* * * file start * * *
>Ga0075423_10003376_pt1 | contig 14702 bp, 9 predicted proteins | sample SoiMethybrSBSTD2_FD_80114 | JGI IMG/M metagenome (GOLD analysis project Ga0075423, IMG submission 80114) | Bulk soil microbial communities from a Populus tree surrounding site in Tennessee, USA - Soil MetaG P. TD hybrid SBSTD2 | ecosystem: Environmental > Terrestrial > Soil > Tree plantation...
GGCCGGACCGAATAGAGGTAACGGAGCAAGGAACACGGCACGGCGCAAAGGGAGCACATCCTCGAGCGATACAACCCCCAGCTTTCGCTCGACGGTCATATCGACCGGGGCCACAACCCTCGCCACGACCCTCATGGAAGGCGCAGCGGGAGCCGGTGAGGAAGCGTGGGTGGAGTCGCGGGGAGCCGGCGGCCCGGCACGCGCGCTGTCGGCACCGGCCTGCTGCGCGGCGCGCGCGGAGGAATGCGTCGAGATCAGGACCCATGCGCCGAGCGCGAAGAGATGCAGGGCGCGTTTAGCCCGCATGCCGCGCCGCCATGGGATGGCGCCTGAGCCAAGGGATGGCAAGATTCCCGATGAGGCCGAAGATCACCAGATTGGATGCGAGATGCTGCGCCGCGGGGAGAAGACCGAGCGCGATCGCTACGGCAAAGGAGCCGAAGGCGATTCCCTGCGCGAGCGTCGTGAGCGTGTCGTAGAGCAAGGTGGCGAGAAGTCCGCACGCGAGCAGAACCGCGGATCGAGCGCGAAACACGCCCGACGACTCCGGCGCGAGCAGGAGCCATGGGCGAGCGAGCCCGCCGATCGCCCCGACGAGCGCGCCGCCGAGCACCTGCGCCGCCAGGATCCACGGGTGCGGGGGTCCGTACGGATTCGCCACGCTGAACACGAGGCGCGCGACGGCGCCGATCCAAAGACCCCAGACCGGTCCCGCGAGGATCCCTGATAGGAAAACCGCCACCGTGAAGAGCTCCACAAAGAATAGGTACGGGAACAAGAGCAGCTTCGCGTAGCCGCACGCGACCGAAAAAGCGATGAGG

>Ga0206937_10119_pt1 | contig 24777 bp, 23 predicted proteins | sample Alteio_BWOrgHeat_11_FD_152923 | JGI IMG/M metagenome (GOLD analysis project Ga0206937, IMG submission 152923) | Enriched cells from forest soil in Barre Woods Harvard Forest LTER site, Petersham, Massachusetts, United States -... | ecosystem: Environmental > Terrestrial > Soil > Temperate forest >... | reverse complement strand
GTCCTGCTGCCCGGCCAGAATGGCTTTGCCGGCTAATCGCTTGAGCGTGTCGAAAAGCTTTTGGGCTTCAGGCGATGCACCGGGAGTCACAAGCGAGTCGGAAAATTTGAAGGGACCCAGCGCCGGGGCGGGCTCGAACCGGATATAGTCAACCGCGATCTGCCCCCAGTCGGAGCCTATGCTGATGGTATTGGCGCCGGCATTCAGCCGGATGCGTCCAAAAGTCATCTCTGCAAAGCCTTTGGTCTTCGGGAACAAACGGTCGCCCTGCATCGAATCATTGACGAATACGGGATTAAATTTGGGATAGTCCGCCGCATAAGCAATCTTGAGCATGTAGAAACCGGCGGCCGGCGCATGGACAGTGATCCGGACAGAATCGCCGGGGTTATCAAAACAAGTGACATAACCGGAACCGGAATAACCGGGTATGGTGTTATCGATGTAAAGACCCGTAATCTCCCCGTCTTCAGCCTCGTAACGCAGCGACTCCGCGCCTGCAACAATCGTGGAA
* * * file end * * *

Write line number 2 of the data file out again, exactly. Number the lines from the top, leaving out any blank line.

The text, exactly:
GGCCGGACCGAATAGAGGTAACGGAGCAAGGAACACGGCACGGCGCAAAGGGAGCACATCCTCGAGCGATACAACCCCCAGCTTTCGCTCGACGGTCATATCGACCGGGGCCACAACCCTCGCCACGACCCTCATGGAAGGCGCAGCGGGAGCCGGTGAGGAAGCGTGGGTGGAGTCGCGGGGAGCCGGCGGCCCGGCACGCGCGCTGTCGGCACCGGCCTGCTGCGCGGCGCGCGCGGAGGAATGCGTCGAGATCAGGACCCATGCGCCGAGCGCGAAGAGATGCAGGGCGCGTTTAGCCCGCATGCCGCGCCGCCATGGGATGGCGCCTGAGCCAAGGGATGGCAAGATTCCCGATGAGGCCGAAGATCACCAGATTGGATGCGAGATGCTGCGCCGCGGGGAGAAGACCGAGCGCGATCGCTACGGCAAAGGAGCCGAAGGCGATTCCCTGCGCGAGCGTCGTGAGCGTGTCGTAGAGCAAGGTGGCGAGAAGTCCGCACGCGAGCAGAACCGCGGATCGAGCGCGAAACACGCCCGACGACTCCGGCGCGAGCAGGAGCCATGGGCGAGCGAGCCCGCCGATCGCCCCGACGAGCGCGCCGCCGAGCACCTGCGCCGCCAGGATCCACGGGTGCGGGGGTCCGTACGGATTCGCCACGCTGAACACGAGGCGCGCGACGGCGCCGATCCAAAGACCCCAGACCGGTCCCGCGAGGATCCCTGATAGGAAAACCGCCACCGTGAAGAGCTCCACAAAGAATAGGTACGGGAACAAGAGCAGCTTCGCGTAGCCGCACGCGACCGAAAAAGCGATGAGG